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Regional News

New playground helps children of all abilities play together

Children at a North Syracuse school are celebrating the grand opening of a new playground, and the project is breaking down barriers.

Bright smiles and laughter fill the air outdoors at the North Syracuse Early Education Program. About half of the school’s students have special needs, and the project is succeeding at what it set out to do: giving students of all abilities a safe and accessible space to play together.

Physical therapist Cheri Rotelli said when she saw special needs children on the former playground, it made her emotional.

"It was frustrating to all of us to see these kids not be able to access the place that we promised them they could play at,” said Rotelli. “'Hey we're going to the playground!' only to find that they couldn't.  And they're young, and maybe they didn't realize it at the time, but as days went on, they started to learn that they couldn't go play with their friends."

With the help of her co-workers, Jennifer Fetterman and Theresa Brousseau, and the support of the school’s principal, Dawn Hussein, Rotelli spearheaded the effort to build a new accessible and inclusive playground, researching and planning for three years and reaching out to the community for help. Through grants, donations, and assistance from the school, the $300,000 dream became a reality.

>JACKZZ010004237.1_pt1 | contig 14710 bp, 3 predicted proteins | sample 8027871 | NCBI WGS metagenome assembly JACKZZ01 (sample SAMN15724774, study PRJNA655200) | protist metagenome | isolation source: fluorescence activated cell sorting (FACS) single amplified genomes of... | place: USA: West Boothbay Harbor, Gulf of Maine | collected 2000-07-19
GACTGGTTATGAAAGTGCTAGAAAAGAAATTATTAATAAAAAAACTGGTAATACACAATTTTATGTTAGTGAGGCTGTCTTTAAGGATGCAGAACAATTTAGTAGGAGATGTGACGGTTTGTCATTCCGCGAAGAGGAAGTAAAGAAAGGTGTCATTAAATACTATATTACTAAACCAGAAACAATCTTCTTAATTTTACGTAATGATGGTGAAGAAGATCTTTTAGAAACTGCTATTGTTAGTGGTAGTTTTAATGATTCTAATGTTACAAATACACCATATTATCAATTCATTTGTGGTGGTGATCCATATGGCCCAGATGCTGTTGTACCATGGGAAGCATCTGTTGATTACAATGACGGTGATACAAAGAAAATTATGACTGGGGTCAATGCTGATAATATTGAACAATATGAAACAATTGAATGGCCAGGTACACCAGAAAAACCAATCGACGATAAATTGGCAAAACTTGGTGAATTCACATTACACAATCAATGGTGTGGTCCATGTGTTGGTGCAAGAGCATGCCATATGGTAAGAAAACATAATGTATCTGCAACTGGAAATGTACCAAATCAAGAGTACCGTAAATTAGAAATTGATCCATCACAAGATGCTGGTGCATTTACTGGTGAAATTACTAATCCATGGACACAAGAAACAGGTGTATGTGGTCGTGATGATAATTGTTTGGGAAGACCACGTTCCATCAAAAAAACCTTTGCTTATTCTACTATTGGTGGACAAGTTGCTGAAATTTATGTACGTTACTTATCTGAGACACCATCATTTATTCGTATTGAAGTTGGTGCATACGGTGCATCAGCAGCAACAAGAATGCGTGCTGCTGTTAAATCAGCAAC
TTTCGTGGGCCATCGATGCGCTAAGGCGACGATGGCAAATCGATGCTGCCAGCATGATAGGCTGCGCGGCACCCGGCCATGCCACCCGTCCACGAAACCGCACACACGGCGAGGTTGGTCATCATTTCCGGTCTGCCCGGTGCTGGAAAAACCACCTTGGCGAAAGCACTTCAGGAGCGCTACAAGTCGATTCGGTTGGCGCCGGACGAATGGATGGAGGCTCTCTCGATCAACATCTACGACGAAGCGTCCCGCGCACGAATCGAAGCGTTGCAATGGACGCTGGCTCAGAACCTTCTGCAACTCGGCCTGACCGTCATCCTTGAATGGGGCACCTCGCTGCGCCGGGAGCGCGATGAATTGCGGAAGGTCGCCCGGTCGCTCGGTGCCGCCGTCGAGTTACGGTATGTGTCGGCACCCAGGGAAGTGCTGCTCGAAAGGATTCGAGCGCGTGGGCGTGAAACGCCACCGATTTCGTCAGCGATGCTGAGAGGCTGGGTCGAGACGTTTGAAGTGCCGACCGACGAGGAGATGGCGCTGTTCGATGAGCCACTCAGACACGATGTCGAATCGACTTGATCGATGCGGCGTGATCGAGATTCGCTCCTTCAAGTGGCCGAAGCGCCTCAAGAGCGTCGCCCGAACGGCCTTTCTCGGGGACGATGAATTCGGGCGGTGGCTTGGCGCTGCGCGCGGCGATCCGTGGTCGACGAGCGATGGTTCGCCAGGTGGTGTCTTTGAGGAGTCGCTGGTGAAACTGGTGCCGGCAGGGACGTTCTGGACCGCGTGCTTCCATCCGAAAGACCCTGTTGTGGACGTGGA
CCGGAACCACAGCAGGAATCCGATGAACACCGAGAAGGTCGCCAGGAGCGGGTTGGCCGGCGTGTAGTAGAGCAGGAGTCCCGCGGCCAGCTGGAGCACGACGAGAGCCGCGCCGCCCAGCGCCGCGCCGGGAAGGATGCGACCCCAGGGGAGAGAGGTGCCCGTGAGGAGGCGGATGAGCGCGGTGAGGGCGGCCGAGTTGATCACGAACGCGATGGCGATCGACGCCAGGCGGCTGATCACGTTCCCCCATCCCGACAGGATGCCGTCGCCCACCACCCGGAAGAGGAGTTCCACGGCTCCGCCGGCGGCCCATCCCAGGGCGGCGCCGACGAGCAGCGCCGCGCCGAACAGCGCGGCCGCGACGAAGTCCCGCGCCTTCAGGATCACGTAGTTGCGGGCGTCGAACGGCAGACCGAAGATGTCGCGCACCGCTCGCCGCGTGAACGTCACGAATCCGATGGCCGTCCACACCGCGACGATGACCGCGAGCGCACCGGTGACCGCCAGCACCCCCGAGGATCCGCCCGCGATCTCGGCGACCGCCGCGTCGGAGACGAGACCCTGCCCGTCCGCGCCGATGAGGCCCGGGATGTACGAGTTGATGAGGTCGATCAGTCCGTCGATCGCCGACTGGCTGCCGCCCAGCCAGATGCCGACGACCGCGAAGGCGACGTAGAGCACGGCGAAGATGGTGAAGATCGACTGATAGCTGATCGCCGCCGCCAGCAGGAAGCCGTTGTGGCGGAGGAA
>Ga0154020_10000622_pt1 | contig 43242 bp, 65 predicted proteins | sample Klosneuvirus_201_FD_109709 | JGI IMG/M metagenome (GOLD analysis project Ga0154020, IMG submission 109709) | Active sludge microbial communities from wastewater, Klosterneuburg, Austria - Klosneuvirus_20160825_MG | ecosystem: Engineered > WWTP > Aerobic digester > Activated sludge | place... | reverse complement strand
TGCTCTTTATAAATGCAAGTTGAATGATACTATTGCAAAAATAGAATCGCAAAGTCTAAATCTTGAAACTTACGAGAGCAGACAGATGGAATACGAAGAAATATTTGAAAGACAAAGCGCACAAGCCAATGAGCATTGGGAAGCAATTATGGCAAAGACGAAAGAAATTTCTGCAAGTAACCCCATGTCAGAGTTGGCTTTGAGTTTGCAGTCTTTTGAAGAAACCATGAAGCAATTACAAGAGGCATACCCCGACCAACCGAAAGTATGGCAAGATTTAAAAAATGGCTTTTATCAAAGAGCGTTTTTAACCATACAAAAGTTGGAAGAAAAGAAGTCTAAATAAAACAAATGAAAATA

"I see access,” said Rotelli, as she watched children play around her. “I see independence. I see potential. I see smiles. I just see them excited, and I don't see them limited like I did before."

The new space features a poured rubber surface, which can accommodate everything from wheels to running and sensory tunnels where kids can explore a variety of textures and visually impaired students can learn their shapes.  There are also wide, wheelchair-accessible ramps, and quiet places with benches for kids who need a break from all of the activity.

Rotelli said she hopes the new playground signifies the way the world needs to change.

"Some of us roll.  Some of us walk,” said Rotelli. “Some of us run everywhere because we can't walk well.  Some of us see with our hands.  Some of us communicate through pictures.  Some of us communicate with our hands.  That is our diversity, so I would really like the world to see the new diversity as just the varying humans that we are."

The project and fundraising aren’t over, yet. The staff would like to add more things, like overhangs, to the playground in the future.

If you would like to support future improvements to the playground, checks can be sent to the North Syracuse Early Education Program and made out to “Friends of the North Syracuse Early Education Program” with a note in the memo line for “playground.”